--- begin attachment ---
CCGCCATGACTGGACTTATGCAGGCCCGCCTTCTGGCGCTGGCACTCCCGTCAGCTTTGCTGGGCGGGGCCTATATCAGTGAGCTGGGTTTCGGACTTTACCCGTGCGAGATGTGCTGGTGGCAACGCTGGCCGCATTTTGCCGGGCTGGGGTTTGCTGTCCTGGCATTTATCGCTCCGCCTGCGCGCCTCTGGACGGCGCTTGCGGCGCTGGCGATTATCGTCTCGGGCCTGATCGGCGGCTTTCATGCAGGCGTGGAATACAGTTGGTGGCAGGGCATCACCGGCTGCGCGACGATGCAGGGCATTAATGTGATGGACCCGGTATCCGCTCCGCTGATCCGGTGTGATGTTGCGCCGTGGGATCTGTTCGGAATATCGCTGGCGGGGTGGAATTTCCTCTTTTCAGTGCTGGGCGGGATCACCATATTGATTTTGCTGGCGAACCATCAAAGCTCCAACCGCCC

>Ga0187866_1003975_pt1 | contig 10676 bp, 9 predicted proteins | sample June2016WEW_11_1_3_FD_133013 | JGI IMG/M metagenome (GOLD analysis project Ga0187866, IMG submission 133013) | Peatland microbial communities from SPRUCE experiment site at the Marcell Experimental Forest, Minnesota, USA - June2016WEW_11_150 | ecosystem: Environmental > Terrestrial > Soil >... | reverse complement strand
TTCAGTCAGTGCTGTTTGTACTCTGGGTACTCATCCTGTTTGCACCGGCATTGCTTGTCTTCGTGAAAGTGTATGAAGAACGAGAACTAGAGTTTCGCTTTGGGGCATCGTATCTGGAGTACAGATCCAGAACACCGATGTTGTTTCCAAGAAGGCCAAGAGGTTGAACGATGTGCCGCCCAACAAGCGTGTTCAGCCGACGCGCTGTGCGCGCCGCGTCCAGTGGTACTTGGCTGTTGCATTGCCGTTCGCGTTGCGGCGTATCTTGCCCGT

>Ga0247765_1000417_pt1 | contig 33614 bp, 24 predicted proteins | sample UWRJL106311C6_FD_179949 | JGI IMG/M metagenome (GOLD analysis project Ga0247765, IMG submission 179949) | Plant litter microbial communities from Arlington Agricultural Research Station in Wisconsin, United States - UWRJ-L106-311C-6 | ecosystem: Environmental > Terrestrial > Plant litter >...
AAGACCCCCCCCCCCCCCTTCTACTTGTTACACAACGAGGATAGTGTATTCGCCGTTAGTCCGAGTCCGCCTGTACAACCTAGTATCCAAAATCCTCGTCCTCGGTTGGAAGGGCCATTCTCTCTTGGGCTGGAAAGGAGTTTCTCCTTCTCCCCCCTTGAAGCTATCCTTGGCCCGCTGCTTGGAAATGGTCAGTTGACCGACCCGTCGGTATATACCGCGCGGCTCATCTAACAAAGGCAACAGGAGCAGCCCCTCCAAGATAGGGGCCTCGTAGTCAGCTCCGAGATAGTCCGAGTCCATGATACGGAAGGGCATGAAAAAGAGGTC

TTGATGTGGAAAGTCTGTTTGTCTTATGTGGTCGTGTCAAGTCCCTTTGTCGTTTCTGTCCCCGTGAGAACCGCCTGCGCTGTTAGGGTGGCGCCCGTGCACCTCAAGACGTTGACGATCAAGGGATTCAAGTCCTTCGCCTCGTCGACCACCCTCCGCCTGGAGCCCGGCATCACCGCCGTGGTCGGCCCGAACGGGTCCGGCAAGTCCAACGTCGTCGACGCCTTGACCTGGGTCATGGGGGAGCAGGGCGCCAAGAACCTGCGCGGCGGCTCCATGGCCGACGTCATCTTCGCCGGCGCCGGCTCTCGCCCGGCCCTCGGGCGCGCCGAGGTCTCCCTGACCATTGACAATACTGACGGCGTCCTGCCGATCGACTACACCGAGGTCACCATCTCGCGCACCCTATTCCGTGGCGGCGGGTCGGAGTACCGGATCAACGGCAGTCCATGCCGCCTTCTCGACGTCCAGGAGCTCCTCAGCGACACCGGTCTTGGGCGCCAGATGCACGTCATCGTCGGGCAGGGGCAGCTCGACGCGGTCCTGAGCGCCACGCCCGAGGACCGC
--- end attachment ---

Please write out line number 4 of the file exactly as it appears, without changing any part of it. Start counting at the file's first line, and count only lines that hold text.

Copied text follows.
>Ga0247765_1000417_pt1 | contig 33614 bp, 24 predicted proteins | sample UWRJL106311C6_FD_179949 | JGI IMG/M metagenome (GOLD analysis project Ga0247765, IMG submission 179949) | Plant litter microbial communities from Arlington Agricultural Research Station in Wisconsin, United States - UWRJ-L106-311C-6 | ecosystem: Environmental > Terrestrial > Plant litter >...